I remember one of my early trips to the Amazon. I was a young anthropologist investigating the healing practices of the shamans of the rain forest, and I’d decided to use myself as a subject.
I explained to the jungle medicine man that as a child my family fled my country of birth because of a communist revolution. I had seen bloodshed in the streets and been terrified by gunfire in the night. Since then I’d suffered recurring nightmares in which armed men would force their way into my home and take away my loved ones.
At the time I was in my late 20s, yet I’d been unable to enter a lasting relationship for fear that I’d lose the person I loved, just like in my nightmare. During one healing ceremony, the shaman explained to me that like everyone, I can either have what I want or the reasons why I can’t.
“You are too enamored of your story,” the old man said. “Until you dare to dream a different dream, all you will have is the nightmare.” That evening I learned how I could craft a different story for myself, one in which I’d been tempered by adversity and my experiences had taught me to have compassion for others who were suffering. The first step to dream my new dream was to create a new story in which I wasn’t playing the part of the victim.
Although the mind resists it, the fact is that like me, you have a choice between having the life you want or the reasons why you can’t. You can luxuriate in joy and peace, or you can continually be burdened by that big black bag full of all the sorrowful incidents and accidents that happened to you in your childhood or last relationship.
You can endure your wounds, or you can enjoy your glory. You can live the life of a victim, burdened by the traumas of your past, or you can live the life of a hero, but you can’t do both. If you want to feel empowered, you need to make a conscious decision to create a sacred dream and practice courage.
Courageous dreaming happens at a state of perception that the Earthkeepers refer to as the level of hummingbird. The hummingbird is an archetype for the heroic voyager— just like it, you’ll inevitably take some wrong turns. However, each time you return to the recognition that you are dreaming your reality, you will deepen your understanding of the journey and feel more committed to it. You’ll be able to embrace the ever-shifting landscape around you with equanimity and a sense of humor, and you’ll even experience grace.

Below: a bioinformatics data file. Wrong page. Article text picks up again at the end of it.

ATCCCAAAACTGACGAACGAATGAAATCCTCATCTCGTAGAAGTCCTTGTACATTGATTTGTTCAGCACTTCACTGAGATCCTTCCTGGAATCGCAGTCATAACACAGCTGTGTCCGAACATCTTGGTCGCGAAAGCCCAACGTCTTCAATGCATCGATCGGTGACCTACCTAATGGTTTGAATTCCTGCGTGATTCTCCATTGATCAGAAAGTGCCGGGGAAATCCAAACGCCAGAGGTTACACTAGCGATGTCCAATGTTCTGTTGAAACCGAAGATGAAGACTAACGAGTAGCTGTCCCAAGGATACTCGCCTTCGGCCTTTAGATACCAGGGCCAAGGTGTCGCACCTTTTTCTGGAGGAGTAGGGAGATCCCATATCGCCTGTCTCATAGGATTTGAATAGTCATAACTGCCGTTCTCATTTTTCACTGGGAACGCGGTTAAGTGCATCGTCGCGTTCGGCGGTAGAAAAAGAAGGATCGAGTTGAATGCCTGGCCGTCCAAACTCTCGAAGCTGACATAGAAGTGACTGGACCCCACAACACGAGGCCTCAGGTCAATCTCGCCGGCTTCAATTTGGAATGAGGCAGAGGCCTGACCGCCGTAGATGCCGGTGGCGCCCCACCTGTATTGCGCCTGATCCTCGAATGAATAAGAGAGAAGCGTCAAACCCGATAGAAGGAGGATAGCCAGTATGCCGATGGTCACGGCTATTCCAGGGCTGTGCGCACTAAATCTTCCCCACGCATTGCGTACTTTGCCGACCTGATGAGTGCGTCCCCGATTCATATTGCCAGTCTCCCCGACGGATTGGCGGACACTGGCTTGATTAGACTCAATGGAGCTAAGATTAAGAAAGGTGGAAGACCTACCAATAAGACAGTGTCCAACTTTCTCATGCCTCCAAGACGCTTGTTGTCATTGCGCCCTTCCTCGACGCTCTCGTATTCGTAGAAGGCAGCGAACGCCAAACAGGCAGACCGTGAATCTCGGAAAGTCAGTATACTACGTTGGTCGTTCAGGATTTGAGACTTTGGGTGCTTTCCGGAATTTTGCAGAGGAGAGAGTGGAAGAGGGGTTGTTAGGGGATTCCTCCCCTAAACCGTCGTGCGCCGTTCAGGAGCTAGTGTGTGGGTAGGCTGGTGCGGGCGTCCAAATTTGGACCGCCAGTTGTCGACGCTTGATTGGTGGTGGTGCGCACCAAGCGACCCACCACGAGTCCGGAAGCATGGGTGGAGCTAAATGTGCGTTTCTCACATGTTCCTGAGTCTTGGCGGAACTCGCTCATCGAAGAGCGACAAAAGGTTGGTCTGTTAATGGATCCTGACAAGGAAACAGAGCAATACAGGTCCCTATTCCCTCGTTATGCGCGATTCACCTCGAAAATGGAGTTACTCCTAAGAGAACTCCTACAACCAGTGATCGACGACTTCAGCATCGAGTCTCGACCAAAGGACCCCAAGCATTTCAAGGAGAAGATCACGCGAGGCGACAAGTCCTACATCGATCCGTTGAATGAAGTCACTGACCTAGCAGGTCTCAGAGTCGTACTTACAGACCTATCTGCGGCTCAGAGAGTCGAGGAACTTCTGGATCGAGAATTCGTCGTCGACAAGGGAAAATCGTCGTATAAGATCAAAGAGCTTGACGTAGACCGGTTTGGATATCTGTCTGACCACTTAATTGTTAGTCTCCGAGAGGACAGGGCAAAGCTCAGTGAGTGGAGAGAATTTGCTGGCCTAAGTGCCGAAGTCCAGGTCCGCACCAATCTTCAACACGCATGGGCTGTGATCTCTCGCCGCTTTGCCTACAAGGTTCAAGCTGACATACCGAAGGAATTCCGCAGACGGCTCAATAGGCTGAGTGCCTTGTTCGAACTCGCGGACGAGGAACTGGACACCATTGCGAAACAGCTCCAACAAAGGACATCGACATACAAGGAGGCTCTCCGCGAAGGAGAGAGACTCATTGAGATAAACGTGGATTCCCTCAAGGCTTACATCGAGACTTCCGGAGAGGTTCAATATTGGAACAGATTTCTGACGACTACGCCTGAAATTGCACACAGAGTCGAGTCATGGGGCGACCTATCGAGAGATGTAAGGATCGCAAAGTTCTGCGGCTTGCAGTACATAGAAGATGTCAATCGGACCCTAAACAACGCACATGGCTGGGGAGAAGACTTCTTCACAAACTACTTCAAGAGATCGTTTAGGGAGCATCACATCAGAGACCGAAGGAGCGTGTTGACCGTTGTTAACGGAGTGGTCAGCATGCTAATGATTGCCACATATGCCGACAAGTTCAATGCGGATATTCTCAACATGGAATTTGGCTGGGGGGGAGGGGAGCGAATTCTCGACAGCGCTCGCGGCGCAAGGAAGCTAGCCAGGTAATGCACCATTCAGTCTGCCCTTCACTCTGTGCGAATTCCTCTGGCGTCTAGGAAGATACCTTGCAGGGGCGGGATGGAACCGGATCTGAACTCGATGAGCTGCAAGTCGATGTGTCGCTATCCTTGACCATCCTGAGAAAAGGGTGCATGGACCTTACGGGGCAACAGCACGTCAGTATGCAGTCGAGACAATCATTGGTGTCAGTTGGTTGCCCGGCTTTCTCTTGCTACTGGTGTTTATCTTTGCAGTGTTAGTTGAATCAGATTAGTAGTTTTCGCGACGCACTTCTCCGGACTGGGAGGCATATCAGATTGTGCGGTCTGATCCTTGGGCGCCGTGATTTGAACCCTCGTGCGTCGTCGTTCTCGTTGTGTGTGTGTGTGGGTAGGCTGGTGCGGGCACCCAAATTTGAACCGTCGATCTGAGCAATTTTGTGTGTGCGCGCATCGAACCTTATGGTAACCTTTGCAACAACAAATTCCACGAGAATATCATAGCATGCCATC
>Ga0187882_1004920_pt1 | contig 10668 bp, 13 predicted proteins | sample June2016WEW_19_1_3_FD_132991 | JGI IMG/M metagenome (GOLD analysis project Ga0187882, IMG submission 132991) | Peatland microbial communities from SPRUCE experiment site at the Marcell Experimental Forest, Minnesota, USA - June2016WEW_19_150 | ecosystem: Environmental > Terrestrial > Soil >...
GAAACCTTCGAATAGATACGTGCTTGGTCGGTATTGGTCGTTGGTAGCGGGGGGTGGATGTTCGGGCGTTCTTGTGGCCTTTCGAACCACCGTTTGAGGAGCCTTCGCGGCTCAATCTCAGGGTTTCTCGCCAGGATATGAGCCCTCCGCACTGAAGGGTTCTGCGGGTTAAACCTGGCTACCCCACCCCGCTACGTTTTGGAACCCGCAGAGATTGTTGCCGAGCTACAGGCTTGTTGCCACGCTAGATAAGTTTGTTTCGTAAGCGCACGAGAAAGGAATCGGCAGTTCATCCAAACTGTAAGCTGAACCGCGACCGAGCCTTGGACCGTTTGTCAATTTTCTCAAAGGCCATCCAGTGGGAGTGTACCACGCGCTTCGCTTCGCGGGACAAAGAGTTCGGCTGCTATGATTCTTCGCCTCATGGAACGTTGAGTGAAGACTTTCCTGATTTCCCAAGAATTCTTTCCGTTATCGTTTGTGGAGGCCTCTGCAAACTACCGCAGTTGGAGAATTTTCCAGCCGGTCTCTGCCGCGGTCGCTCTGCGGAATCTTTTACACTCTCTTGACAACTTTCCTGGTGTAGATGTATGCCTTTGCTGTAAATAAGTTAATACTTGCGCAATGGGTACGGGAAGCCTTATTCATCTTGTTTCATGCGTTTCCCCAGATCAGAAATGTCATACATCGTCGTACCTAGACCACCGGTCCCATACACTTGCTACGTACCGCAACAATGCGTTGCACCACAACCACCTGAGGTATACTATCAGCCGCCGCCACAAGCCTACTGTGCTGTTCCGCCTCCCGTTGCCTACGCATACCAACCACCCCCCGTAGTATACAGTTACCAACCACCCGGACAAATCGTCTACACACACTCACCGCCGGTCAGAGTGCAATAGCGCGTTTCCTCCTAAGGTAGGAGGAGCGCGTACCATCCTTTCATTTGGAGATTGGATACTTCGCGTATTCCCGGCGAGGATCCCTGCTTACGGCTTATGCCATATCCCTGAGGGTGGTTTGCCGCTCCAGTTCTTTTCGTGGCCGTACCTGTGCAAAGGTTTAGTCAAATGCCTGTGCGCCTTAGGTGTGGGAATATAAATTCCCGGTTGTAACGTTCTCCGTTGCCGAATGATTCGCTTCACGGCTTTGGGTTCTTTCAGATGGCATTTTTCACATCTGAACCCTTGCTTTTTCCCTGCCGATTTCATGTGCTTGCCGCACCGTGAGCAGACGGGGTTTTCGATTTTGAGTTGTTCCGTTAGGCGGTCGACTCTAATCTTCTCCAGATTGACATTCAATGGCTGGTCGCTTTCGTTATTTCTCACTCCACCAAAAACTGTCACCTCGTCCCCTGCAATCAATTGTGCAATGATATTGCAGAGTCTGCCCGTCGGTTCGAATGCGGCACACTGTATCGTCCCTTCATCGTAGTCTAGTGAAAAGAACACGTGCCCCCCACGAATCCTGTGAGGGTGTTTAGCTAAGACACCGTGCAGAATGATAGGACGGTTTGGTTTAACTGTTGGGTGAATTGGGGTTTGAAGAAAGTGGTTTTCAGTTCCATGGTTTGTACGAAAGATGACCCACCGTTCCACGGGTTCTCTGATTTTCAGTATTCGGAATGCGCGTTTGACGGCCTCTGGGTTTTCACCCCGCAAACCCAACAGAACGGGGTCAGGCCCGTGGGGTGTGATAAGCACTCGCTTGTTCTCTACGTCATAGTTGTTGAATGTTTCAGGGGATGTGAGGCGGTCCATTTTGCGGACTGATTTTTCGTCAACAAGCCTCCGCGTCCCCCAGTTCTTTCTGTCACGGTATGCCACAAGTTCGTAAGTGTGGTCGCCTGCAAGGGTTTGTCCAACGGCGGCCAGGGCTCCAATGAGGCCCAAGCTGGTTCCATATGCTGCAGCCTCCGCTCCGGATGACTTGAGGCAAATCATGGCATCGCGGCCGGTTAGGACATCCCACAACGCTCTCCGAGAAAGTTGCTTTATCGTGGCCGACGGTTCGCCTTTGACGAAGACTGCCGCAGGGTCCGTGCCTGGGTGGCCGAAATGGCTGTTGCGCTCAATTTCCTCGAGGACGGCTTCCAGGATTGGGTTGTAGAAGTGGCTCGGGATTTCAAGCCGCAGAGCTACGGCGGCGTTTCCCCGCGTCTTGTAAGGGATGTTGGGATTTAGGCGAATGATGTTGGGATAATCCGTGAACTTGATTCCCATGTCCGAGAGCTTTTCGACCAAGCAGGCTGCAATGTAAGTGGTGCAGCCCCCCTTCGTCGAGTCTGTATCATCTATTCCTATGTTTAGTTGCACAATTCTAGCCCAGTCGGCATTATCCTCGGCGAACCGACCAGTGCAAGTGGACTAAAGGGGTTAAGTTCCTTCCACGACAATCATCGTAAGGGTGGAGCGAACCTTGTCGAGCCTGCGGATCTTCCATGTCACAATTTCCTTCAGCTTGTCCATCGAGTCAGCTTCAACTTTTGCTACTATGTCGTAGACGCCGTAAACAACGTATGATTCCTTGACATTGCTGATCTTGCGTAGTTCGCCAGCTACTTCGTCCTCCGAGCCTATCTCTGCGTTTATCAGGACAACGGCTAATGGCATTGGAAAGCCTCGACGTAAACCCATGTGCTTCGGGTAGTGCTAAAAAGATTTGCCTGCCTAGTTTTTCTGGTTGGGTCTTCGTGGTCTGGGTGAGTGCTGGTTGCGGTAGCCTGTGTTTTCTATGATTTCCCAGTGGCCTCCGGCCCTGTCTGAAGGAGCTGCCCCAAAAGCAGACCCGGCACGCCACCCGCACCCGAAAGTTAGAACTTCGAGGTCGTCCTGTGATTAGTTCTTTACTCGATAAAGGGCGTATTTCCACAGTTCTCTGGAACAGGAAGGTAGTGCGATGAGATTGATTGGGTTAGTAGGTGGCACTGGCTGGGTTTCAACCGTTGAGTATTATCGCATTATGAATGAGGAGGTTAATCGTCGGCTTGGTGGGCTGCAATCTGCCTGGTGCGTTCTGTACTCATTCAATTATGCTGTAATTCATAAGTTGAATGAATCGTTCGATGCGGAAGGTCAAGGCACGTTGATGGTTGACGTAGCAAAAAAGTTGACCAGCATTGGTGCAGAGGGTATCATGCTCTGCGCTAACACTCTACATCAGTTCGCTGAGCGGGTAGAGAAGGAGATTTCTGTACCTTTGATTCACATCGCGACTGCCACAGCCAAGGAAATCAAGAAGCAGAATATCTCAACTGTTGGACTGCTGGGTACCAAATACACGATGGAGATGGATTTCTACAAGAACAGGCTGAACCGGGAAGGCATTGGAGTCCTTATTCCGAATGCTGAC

If you’re like most people, your original plan for the “dream life” went awry somewhere. You may be at a point where you’re beginning to lose faith that you can have a fulfilling and meaningful existence, or you might feel powerless to create the destiny you want. “Dreaming” may seem frustrating and futile.
When we become caught up in the activities of everyday survival, as well as trying to fashion a life that our mind tells us ought to make us happy, we can become confused. The relationship sours, the carefree lifestyle vanishes, and the bills pile up—or we look around at all the symbols of success that we’ve acquired and wonder why they don’t make us happy. Our formula for bliss turns out to be a recipe for banality at best and suffering at worst, and our dream becomes a nightmare.
Much as we like to think of ourselves as leading bold and original lives, we tend to lose our zest for adventure at an early age as we begin conforming to our culture’s expectations of how we ought to think, feel, and act. We’ve been educated into a cultural nightmare that promotes apathy instead of courage and conformity instead of originality. We don’t feel a sense of fulfillment or purpose, but we dare not admit that our lives aren’t working for us. It can be so scary to even think about paying the consequences for going up against the status quo that we just stay right where we are, afraid to rock the boat.
Lack of originality and courage are the hallmarks of our collective nightmare. Since all of us have a fundamental need for the sense of security that familiarity provides, we long to fit in and take comfort in believing that tomorrow will be just like today. Change causes us to face the unknown and reside in the realm of unfamiliarity, so we avoid it. Admitting that what we’re doing isn’t producing the results we’d like takes courage.
You can stop engaging in futile efforts and feeling stuck in a nightmare, but to do so, you must make a radical shift in how you perceive reality. No self-help course will help you with this and understanding what you ought to do isn’t enough. You must reclaim your power to dream boldly and courageously, conscious of your journey through infinity. Only then can you easily and naturally let go of the fear that keeps you bogged down in your personal nightmares.